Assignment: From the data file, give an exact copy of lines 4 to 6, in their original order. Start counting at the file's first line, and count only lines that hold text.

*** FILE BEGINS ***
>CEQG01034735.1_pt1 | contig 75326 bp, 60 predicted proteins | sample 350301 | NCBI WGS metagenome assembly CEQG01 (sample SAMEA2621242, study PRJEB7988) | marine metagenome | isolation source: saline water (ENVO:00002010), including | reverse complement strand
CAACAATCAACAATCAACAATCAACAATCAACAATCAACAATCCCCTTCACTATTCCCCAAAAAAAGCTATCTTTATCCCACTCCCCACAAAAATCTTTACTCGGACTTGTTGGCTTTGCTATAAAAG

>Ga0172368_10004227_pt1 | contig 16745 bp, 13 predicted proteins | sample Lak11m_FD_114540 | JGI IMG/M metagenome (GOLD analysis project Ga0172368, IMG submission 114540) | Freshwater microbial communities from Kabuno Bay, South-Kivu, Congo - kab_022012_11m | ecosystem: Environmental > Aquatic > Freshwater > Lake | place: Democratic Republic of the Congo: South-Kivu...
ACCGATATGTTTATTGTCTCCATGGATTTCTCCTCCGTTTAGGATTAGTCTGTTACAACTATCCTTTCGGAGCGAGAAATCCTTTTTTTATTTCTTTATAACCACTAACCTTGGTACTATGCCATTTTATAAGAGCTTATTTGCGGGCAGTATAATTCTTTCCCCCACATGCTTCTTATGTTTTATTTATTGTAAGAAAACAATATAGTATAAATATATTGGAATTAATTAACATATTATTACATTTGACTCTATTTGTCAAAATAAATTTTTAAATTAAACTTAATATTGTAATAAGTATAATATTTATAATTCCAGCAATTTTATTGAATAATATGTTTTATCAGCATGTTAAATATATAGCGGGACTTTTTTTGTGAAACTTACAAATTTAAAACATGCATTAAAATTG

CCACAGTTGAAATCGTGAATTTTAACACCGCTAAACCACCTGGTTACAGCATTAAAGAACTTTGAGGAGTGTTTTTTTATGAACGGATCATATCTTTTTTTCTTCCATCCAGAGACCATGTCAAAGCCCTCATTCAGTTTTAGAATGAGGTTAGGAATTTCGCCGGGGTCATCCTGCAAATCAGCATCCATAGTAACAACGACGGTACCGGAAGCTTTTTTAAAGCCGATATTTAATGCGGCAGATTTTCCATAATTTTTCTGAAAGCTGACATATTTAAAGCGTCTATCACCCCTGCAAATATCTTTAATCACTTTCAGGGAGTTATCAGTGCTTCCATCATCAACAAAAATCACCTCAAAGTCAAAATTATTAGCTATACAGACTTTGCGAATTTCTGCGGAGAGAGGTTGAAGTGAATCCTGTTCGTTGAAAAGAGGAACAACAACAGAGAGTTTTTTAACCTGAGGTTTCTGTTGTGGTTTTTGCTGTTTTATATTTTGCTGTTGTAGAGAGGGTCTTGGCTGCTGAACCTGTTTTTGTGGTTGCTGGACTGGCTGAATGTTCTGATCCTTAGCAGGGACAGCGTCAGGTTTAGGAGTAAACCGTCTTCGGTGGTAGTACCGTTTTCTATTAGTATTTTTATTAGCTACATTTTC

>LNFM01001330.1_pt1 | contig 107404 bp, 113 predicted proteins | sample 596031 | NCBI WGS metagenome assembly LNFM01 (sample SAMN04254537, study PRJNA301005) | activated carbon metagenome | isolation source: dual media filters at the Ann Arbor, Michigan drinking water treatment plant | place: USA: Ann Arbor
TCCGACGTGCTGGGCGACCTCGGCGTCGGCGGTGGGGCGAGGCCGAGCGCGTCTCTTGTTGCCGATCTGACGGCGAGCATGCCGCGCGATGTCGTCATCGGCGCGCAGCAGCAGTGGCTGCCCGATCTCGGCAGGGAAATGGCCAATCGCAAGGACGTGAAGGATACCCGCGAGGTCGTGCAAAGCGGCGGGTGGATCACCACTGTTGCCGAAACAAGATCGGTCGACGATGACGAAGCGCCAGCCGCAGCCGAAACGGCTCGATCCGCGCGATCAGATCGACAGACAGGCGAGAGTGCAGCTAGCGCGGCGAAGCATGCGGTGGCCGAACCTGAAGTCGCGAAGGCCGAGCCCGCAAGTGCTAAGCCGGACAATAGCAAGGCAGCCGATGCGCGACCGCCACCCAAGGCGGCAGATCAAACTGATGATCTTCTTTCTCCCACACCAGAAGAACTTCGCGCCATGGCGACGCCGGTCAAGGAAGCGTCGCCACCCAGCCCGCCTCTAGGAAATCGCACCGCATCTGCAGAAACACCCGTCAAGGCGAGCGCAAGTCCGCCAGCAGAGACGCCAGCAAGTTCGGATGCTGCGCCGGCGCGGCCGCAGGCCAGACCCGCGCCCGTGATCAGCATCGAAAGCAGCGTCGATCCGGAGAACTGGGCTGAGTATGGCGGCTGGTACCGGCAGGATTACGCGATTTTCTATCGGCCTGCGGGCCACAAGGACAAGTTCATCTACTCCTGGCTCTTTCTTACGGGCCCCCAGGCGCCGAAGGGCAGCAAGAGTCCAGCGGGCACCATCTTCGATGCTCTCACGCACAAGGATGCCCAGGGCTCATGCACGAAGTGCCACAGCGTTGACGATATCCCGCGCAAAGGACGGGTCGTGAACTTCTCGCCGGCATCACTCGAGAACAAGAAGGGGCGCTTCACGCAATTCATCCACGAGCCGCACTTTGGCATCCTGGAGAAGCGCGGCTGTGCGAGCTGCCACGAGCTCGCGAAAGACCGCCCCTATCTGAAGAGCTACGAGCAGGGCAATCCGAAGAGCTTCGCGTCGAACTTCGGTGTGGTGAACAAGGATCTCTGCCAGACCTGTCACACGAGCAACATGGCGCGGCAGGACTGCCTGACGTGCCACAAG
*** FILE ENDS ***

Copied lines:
ACCGATATGTTTATTGTCTCCATGGATTTCTCCTCCGTTTAGGATTAGTCTGTTACAACTATCCTTTCGGAGCGAGAAATCCTTTTTTTATTTCTTTATAACCACTAACCTTGGTACTATGCCATTTTATAAGAGCTTATTTGCGGGCAGTATAATTCTTTCCCCCACATGCTTCTTATGTTTTATTTATTGTAAGAAAACAATATAGTATAAATATATTGGAATTAATTAACATATTATTACATTTGACTCTATTTGTCAAAATAAATTTTTAAATTAAACTTAATATTGTAATAAGTATAATATTTATAATTCCAGCAATTTTATTGAATAATATGTTTTATCAGCATGTTAAATATATAGCGGGACTTTTTTTGTGAAACTTACAAATTTAAAACATGCATTAAAATTG

CCACAGTTGAAATCGTGAATTTTAACACCGCTAAACCACCTGGTTACAGCATTAAAGAACTTTGAGGAGTGTTTTTTTATGAACGGATCATATCTTTTTTTCTTCCATCCAGAGACCATGTCAAAGCCCTCATTCAGTTTTAGAATGAGGTTAGGAATTTCGCCGGGGTCATCCTGCAAATCAGCATCCATAGTAACAACGACGGTACCGGAAGCTTTTTTAAAGCCGATATTTAATGCGGCAGATTTTCCATAATTTTTCTGAAAGCTGACATATTTAAAGCGTCTATCACCCCTGCAAATATCTTTAATCACTTTCAGGGAGTTATCAGTGCTTCCATCATCAACAAAAATCACCTCAAAGTCAAAATTATTAGCTATACAGACTTTGCGAATTTCTGCGGAGAGAGGTTGAAGTGAATCCTGTTCGTTGAAAAGAGGAACAACAACAGAGAGTTTTTTAACCTGAGGTTTCTGTTGTGGTTTTTGCTGTTTTATATTTTGCTGTTGTAGAGAGGGTCTTGGCTGCTGAACCTGTTTTTGTGGTTGCTGGACTGGCTGAATGTTCTGATCCTTAGCAGGGACAGCGTCAGGTTTAGGAGTAAACCGTCTTCGGTGGTAGTACCGTTTTCTATTAGTATTTTTATTAGCTACATTTTC

>LNFM01001330.1_pt1 | contig 107404 bp, 113 predicted proteins | sample 596031 | NCBI WGS metagenome assembly LNFM01 (sample SAMN04254537, study PRJNA301005) | activated carbon metagenome | isolation source: dual media filters at the Ann Arbor, Michigan drinking water treatment plant | place: USA: Ann Arbor